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Four reasons why you should not pursue NCQA accreditation

DeltaSigma, LLC Consulting | Four reasons why you should not pursue NCQA accreditation

Many organizations that are not currently accredited do aspire to obtain some type of accreditation, whether health plans, ACOs, physician organizations, or hospitals, among many others. The reasons are varied: demonstration to purchasers that they have passed quality standards, desire to have health plans delegate to them, or meeting regulatory requirements for some form of accreditation. The typical options are URAC and NCQA. However, there are some reasons why you should avoid NCQA accreditation.

  1. Part of your leadership team believes that accreditation is unnecessary. Accreditation is hard work. The Quality Department, and sometimes Compliance, are responsible for accreditation activities. If the executives responsible for those departments are not totally invested in the process and do not think that it provides great value, it will be an uphill battle. It may even end in failure. It is not for the faint hearted.

  2. Your customers do not require accreditation. The NCQA accreditation process is costly, and for health plans, the application and survey process is only one component of that process. Eventually plans have to report HEDIS and CAHPS to NCQA. These requirements also entail a great deal of cost, including choosing a certified vendor, fielding surveys and chasing patient charts to abstract data for the HEDIS measures. That’s not all – the percentile in which the organization attains the results are the determinants of the final accreditation level because these measures are 50 points of the total accreditation score! Organizations must use quality improvement processes to improve results for a higher score. Why would anyone do this when it is not required?

  3. You want to take the easy way out if accreditation is required. Certainly, as an NCQA surveyor, I am biased in that I think NCQA is more difficult to attain, especially since I used to help organizations obtain URAC accreditation. But when I ask people in a URAC-accredited organization why they chose URAC instead of NCQA, over and over and over again they indicate that URAC is much easier. Even though NCQA is the gold standard (their words), when faced with attaining accreditation, they frequently choose URAC. An exception is that the Affordable Care Act required accreditation within a certain time period to be able to sell on the federal exchange. During implementation of these new marketplaces, 85% of the plans chose to seek NCQA accreditation. The main reason was that the NCQA had developed a glide path to help organizations which were not previously accredited. This Interim Accreditation provided the organization time to put processes in place to be able to go through First Accreditation 18 months after Interim. The plans indicated that they might as well pursue the highest value accreditation when required to have accreditation for Marketplace products.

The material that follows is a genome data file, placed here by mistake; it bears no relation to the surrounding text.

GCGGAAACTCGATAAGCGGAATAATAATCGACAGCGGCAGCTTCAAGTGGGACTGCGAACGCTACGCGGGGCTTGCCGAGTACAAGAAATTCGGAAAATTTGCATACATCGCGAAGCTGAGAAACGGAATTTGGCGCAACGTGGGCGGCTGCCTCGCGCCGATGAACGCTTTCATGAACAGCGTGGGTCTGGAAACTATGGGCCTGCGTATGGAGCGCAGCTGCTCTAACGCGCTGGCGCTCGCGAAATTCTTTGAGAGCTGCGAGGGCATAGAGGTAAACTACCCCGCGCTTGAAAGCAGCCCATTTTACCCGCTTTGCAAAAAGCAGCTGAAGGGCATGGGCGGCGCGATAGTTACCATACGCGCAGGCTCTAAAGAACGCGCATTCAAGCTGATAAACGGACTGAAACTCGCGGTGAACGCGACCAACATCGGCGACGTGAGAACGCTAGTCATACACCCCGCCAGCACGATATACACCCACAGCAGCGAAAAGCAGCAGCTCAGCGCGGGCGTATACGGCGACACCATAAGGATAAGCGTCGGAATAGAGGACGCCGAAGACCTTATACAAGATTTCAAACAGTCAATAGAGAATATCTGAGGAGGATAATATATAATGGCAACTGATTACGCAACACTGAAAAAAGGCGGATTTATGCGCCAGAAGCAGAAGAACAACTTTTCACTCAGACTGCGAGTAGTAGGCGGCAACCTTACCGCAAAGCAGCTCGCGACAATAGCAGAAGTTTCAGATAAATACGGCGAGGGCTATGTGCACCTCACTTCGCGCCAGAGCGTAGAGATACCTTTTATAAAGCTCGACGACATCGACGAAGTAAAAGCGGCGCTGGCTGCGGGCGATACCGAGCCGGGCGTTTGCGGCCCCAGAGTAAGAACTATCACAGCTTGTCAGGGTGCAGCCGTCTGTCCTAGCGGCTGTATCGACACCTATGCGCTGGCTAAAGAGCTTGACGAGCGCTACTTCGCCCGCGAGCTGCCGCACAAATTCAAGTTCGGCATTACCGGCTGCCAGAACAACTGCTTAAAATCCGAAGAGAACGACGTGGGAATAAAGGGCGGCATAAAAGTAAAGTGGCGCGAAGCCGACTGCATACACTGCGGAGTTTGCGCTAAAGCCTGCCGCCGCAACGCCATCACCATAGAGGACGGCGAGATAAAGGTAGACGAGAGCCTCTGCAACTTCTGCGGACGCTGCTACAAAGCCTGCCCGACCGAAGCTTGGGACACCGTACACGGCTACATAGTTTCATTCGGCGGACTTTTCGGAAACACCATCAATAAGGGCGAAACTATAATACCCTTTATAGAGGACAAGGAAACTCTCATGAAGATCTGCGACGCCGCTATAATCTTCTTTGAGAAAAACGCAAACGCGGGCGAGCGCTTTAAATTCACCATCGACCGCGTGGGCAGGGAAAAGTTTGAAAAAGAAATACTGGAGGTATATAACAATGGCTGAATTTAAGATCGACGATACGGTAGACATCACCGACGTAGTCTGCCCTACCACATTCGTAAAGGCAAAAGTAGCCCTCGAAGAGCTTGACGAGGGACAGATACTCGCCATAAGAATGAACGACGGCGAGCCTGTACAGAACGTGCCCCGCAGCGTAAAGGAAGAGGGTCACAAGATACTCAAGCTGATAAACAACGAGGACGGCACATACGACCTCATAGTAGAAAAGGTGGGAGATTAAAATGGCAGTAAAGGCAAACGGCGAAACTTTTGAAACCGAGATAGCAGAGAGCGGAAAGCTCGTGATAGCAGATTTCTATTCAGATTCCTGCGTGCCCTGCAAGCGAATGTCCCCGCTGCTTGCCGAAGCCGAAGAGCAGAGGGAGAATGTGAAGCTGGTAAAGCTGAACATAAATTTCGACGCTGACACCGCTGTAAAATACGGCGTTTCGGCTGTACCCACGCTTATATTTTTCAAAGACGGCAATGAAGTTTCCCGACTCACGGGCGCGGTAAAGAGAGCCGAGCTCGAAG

4. You want one Department to do all the work. When knowledge is not shared with the other departments about the requirements of the standards, departments will remain siloed and not work optimally. Training staff takes time and resources, whether time invested in developing training slides, leading work groups, retaining a consultant, or auditing processes and files. It leads to an appearance of “smoke and mirrors,” and surveyors can typically see through this veneer. Investing in training people will cause them to be more valuable to other organizations. There is this famous interchange: Question: “What if we train people and they leave? Response: “What if we don’t train them and they stay?” The standards make good business sense when woven into the fabric of the organization.

I have had the privilege of working with many organizations new to the accreditation process. Those who “get it” have expressed how it makes their organization function more smoothly and become less siloed because the accreditation process forced them to communicate. It has promoted conversations across departments internally and externally with those who partner with them.

And it fosters a culture of continuous quality improvement. If you do not want change, then you should avoid NCQA accreditation.

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